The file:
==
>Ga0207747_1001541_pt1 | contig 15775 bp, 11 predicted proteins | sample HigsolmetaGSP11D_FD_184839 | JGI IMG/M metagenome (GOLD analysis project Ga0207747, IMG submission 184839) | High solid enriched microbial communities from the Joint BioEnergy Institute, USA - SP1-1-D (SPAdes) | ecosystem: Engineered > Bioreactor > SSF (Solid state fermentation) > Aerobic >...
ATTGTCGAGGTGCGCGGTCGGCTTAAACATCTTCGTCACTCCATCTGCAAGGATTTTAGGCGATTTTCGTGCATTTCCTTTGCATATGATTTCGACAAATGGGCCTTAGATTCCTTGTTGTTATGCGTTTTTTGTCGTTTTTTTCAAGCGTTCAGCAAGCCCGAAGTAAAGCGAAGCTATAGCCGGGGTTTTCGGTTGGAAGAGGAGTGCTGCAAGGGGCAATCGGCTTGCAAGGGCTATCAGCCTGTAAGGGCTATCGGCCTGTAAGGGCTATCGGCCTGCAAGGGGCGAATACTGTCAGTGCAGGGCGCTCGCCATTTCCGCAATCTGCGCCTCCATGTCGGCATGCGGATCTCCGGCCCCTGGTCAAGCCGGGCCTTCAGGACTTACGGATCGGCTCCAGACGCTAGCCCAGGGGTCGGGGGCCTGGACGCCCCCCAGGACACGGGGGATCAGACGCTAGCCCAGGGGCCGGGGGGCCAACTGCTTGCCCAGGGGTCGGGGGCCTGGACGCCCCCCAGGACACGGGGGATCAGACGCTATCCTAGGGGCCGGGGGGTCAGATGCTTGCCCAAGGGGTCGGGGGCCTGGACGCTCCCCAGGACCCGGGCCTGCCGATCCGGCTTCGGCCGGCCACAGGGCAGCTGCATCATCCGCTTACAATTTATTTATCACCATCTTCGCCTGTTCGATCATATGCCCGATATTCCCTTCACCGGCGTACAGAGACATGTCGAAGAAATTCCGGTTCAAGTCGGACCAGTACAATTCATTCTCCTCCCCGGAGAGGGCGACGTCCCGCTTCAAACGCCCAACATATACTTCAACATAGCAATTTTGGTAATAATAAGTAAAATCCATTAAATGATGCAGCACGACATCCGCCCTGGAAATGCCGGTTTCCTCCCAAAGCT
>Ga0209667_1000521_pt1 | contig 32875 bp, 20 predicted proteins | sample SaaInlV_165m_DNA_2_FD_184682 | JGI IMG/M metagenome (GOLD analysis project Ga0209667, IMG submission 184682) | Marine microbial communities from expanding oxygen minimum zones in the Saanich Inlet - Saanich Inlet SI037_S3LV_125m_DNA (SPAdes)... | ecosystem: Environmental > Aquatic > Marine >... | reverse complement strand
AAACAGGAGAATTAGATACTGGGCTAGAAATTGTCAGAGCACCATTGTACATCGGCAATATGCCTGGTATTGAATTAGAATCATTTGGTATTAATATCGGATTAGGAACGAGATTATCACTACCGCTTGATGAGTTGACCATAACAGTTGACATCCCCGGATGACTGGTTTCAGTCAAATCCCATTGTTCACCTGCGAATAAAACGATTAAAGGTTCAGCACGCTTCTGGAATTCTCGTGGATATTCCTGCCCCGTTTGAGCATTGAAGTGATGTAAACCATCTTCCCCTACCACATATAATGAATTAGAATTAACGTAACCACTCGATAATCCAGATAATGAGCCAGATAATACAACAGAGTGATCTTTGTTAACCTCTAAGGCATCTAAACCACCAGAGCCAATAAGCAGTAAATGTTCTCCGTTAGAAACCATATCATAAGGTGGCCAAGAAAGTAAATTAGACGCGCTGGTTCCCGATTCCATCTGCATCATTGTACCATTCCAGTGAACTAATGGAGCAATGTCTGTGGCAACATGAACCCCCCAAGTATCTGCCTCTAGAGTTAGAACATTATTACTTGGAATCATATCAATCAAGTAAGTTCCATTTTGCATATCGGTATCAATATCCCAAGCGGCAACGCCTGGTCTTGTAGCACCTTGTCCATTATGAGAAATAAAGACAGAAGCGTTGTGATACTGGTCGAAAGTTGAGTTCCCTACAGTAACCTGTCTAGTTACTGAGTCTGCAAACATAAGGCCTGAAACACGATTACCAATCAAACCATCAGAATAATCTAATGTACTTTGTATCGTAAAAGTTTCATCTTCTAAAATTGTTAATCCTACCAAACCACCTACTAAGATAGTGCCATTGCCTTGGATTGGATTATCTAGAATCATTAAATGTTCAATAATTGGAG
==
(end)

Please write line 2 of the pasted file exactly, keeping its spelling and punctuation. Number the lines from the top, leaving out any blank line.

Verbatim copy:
ATTGTCGAGGTGCGCGGTCGGCTTAAACATCTTCGTCACTCCATCTGCAAGGATTTTAGGCGATTTTCGTGCATTTCCTTTGCATATGATTTCGACAAATGGGCCTTAGATTCCTTGTTGTTATGCGTTTTTTGTCGTTTTTTTCAAGCGTTCAGCAAGCCCGAAGTAAAGCGAAGCTATAGCCGGGGTTTTCGGTTGGAAGAGGAGTGCTGCAAGGGGCAATCGGCTTGCAAGGGCTATCAGCCTGTAAGGGCTATCGGCCTGTAAGGGCTATCGGCCTGCAAGGGGCGAATACTGTCAGTGCAGGGCGCTCGCCATTTCCGCAATCTGCGCCTCCATGTCGGCATGCGGATCTCCGGCCCCTGGTCAAGCCGGGCCTTCAGGACTTACGGATCGGCTCCAGACGCTAGCCCAGGGGTCGGGGGCCTGGACGCCCCCCAGGACACGGGGGATCAGACGCTAGCCCAGGGGCCGGGGGGCCAACTGCTTGCCCAGGGGTCGGGGGCCTGGACGCCCCCCAGGACACGGGGGATCAGACGCTATCCTAGGGGCCGGGGGGTCAGATGCTTGCCCAAGGGGTCGGGGGCCTGGACGCTCCCCAGGACCCGGGCCTGCCGATCCGGCTTCGGCCGGCCACAGGGCAGCTGCATCATCCGCTTACAATTTATTTATCACCATCTTCGCCTGTTCGATCATATGCCCGATATTCCCTTCACCGGCGTACAGAGACATGTCGAAGAAATTCCGGTTCAAGTCGGACCAGTACAATTCATTCTCCTCCCCGGAGAGGGCGACGTCCCGCTTCAAACGCCCAACATATACTTCAACATAGCAATTTTGGTAATAATAAGTAAAATCCATTAAATGATGCAGCACGACATCCGCCCTGGAAATGCCGGTTTCCTCCCAAAGCT